We don’t yet know whether Pence believes in these things, because no one has ever made him talk about them. Does he believe in the death penalty for captured homosexuals? Would he appoint judges who vow to overturn Obergefell v. Hodges, the case in which the U.S. Supreme Court legalized same-sex marriage? How far would a President Pence seek to ostracize LGBTQ Americans? Does Pence subscribe to the notion that the Universe is 5,779 years old? Does he believe that dinosaurs and humans lived coterminously in Eden? Does he believe that the world’s great geological features—the Grand Canyon, for instance—were formed by Noah’s Flood? The Big Question, in other words, is: To what extent does Mike Pence accept the verdict of science, and to what extent does he reject it?

Why are these answers important? Because Pence may be the next President, and it may happen sooner than anyone thinks. There are two obvious difficulties with an extreme evangelical becoming President of the United States. The first is that national policies must rest upon the firm foundation of fact. We no longer live in the Dark Ages. If you remove fact-based rational thinking from lawmaking, you go down a very slippery slope, towards the abyss of authoritarian theocracy. The second difficulty is intellectual, or perhaps esthetic is the better word: Do we as Americans really want a leader who rejects scientific truth and subscribes instead to superstition? Speaking for myself, the answer is, No. It’s embarrassing.

The American media has desisted from having a discussion about evangelical Christians holding high political office. The reasons why are perhaps obvious: no one wants to be accused of stirring up trouble, of resorting to religious tests that historians have believed are long settled. Then, too, the vast majority of American voters are Christian; the politician or media outlet who appears to be questioning their fitness for office runs deadly risks. The media has thus backed off; it has been very ginger in pressing evangelicals, such as Rick Santorum, Pat Robertson and Mike Pence, from hard questions about specific issues.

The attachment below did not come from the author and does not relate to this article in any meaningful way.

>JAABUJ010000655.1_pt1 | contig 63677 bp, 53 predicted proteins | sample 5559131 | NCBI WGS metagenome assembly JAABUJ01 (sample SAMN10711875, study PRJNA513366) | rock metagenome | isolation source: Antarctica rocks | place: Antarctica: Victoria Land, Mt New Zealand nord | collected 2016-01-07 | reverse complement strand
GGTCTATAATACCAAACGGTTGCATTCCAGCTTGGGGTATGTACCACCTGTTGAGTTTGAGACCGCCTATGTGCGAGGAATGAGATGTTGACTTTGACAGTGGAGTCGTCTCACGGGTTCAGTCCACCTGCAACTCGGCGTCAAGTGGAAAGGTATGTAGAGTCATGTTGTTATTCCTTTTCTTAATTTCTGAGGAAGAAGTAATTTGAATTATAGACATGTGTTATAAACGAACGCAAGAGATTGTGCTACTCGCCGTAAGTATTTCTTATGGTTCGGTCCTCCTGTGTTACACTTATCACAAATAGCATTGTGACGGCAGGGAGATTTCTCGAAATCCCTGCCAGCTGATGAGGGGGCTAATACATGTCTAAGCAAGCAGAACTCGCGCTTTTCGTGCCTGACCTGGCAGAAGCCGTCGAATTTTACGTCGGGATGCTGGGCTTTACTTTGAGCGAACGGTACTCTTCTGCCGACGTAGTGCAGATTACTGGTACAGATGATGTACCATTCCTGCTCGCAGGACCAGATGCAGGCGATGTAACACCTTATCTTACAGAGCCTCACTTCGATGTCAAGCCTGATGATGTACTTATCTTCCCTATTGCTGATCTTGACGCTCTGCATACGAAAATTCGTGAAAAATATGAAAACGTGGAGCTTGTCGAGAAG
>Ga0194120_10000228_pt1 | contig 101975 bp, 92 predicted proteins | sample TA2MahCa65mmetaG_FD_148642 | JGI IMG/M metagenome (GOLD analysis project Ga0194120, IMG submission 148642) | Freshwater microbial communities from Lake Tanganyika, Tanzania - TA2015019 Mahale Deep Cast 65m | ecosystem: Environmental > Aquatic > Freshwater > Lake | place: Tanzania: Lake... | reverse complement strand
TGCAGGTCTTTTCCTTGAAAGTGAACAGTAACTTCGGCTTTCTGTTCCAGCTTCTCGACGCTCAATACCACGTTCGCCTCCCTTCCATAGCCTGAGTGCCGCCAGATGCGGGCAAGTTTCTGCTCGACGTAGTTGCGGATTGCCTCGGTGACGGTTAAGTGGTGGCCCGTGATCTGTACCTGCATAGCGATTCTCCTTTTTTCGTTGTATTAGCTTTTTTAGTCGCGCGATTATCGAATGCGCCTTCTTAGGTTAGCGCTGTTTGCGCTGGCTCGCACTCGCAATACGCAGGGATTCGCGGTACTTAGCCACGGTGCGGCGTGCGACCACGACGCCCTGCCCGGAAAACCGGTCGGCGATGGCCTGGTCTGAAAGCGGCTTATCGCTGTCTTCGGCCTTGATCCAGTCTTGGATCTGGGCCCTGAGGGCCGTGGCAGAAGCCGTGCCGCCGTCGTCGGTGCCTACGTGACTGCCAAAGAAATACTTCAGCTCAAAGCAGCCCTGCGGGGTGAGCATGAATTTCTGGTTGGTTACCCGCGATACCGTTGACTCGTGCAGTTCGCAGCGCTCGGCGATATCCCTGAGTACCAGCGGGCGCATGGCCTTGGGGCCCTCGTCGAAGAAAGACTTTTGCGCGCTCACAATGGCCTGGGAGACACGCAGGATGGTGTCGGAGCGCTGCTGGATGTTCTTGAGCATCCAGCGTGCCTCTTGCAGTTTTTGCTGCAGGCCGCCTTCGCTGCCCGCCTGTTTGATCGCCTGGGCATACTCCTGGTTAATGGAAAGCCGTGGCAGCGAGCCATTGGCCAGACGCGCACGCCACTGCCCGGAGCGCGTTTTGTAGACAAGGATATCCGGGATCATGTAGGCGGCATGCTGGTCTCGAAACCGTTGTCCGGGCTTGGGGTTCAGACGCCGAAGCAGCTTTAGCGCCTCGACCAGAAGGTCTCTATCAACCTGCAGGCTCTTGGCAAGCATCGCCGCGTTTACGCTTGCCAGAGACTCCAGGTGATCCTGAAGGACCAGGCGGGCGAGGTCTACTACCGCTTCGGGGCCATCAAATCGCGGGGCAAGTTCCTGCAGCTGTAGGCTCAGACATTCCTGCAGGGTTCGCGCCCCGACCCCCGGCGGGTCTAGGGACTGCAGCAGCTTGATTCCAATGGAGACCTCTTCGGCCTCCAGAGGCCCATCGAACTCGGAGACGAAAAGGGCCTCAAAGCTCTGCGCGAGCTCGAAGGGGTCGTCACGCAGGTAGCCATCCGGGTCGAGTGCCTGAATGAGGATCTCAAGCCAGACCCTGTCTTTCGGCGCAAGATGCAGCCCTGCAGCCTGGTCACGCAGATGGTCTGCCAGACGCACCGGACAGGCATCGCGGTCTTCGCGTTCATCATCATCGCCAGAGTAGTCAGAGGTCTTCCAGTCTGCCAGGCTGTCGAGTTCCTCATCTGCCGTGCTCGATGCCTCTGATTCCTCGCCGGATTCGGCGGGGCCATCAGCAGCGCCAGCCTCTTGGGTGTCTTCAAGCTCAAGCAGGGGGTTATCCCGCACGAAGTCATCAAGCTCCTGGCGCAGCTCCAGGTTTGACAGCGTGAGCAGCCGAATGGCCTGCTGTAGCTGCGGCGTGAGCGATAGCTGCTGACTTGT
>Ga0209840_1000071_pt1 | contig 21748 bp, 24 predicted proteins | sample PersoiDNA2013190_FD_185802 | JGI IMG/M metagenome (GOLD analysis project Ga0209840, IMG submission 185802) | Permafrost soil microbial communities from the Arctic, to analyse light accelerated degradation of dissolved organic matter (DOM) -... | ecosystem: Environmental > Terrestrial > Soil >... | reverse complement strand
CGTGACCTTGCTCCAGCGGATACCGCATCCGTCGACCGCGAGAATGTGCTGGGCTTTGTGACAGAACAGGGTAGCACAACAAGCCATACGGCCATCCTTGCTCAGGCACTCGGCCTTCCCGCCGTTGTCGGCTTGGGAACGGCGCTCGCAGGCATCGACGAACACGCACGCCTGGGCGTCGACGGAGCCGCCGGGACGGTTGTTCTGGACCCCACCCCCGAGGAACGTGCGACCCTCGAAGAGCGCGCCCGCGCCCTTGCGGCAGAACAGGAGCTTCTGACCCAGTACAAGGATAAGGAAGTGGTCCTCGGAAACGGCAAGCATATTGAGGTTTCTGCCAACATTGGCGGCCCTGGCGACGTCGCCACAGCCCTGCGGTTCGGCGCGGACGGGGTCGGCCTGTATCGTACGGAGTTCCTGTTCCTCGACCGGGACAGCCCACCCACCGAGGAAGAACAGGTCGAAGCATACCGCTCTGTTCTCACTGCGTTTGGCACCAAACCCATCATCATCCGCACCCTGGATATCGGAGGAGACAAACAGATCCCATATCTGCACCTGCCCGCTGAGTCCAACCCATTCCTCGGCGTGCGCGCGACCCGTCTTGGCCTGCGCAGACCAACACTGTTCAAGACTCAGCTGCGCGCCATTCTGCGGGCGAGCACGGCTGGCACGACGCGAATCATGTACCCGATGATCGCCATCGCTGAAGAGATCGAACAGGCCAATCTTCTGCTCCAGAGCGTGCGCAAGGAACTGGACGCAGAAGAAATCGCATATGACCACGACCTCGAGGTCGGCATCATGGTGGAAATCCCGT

But if Pence is elevated to the White House, or even appears to be getting close, it’s time for the media to hold his feet to the fire and demand answers. Pence is notoriously squirrelly in responding to questions he doesn’t like; and usually, reporters let him get away with it because they don’t want to appear to be bullies. America, however, can no longer afford puffball questions and non-answers from evangelical politicians. Pence must be pressed on the issues I’ve outlined above. When he tries to squirm out of answering them—as he will–journalists must stand firm and repeat the question, as often as necessary, until he either answers, or is correctly perceived by most Americans as deliberately refusing to come clean.

  1. Bob Rossi says:

    ” the suggestion that Adam and Eve and little Cain and Abel played with dinosaurs in the Garden of Eden.”
    If that were the case, I think mankind would have been stopped in its tracks right from the start. Or do Evangelicals think that dinosaurs were actually quite small?

  2. They think that the dinosaurs were like big puppies: cute and adorable.